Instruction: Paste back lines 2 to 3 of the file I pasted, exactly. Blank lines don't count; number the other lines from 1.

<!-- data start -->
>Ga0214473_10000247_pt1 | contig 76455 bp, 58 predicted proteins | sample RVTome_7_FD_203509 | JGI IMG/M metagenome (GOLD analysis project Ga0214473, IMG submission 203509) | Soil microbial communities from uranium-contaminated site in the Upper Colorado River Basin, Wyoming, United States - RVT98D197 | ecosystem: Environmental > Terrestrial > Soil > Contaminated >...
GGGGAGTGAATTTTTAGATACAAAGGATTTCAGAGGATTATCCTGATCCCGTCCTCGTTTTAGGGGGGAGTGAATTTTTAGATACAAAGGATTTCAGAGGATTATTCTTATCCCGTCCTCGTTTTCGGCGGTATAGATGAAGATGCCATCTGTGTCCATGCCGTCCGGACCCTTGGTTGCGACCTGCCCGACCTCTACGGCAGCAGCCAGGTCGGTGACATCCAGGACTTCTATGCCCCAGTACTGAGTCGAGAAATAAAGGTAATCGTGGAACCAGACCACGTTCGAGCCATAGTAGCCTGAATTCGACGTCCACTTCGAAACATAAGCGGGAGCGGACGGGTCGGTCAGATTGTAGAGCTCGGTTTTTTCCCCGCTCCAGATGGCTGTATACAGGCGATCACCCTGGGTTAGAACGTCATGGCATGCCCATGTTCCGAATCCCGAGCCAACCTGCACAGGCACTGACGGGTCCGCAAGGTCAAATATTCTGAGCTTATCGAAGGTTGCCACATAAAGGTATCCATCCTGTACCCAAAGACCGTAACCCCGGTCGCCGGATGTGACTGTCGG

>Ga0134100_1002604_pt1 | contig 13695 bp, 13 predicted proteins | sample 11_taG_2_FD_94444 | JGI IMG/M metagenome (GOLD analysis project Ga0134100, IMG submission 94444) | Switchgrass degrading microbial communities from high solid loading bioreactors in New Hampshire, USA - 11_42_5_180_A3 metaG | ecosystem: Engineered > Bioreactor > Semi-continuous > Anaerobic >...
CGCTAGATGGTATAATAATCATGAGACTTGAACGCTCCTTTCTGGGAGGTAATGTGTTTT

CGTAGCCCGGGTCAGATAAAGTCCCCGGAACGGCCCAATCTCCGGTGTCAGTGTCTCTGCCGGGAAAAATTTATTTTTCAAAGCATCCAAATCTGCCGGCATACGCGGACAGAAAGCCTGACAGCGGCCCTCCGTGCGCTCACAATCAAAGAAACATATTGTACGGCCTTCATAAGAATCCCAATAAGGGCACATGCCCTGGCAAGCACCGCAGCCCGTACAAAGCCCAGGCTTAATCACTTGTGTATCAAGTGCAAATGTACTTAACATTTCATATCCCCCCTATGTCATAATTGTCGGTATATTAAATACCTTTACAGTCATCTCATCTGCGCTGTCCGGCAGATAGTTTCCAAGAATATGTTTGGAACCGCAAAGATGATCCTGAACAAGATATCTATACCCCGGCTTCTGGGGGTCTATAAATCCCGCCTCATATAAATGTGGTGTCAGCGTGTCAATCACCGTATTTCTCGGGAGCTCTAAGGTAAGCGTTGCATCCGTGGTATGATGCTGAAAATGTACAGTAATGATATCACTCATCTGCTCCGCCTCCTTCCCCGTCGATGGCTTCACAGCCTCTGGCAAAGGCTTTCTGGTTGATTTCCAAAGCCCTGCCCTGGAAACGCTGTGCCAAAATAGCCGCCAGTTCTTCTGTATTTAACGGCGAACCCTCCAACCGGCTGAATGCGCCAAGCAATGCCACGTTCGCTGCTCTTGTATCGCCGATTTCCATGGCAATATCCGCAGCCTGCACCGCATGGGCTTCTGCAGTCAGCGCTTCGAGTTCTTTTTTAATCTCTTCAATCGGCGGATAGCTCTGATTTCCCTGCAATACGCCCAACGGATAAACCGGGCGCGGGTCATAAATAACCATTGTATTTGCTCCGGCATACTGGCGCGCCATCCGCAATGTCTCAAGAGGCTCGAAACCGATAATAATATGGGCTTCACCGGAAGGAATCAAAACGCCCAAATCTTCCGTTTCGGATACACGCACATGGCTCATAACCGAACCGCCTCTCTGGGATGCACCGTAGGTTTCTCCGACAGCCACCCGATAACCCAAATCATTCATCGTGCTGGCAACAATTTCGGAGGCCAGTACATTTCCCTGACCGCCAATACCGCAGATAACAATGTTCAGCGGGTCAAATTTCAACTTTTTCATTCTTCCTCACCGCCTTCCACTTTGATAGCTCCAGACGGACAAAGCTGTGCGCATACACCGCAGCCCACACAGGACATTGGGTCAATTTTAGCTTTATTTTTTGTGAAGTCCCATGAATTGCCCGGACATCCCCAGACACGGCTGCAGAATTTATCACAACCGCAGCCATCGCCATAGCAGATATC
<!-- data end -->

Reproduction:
GGGGAGTGAATTTTTAGATACAAAGGATTTCAGAGGATTATCCTGATCCCGTCCTCGTTTTAGGGGGGAGTGAATTTTTAGATACAAAGGATTTCAGAGGATTATTCTTATCCCGTCCTCGTTTTCGGCGGTATAGATGAAGATGCCATCTGTGTCCATGCCGTCCGGACCCTTGGTTGCGACCTGCCCGACCTCTACGGCAGCAGCCAGGTCGGTGACATCCAGGACTTCTATGCCCCAGTACTGAGTCGAGAAATAAAGGTAATCGTGGAACCAGACCACGTTCGAGCCATAGTAGCCTGAATTCGACGTCCACTTCGAAACATAAGCGGGAGCGGACGGGTCGGTCAGATTGTAGAGCTCGGTTTTTTCCCCGCTCCAGATGGCTGTATACAGGCGATCACCCTGGGTTAGAACGTCATGGCATGCCCATGTTCCGAATCCCGAGCCAACCTGCACAGGCACTGACGGGTCCGCAAGGTCAAATATTCTGAGCTTATCGAAGGTTGCCACATAAAGGTATCCATCCTGTACCCAAAGACCGTAACCCCGGTCGCCGGATGTGACTGTCGG

>Ga0134100_1002604_pt1 | contig 13695 bp, 13 predicted proteins | sample 11_taG_2_FD_94444 | JGI IMG/M metagenome (GOLD analysis project Ga0134100, IMG submission 94444) | Switchgrass degrading microbial communities from high solid loading bioreactors in New Hampshire, USA - 11_42_5_180_A3 metaG | ecosystem: Engineered > Bioreactor > Semi-continuous > Anaerobic >...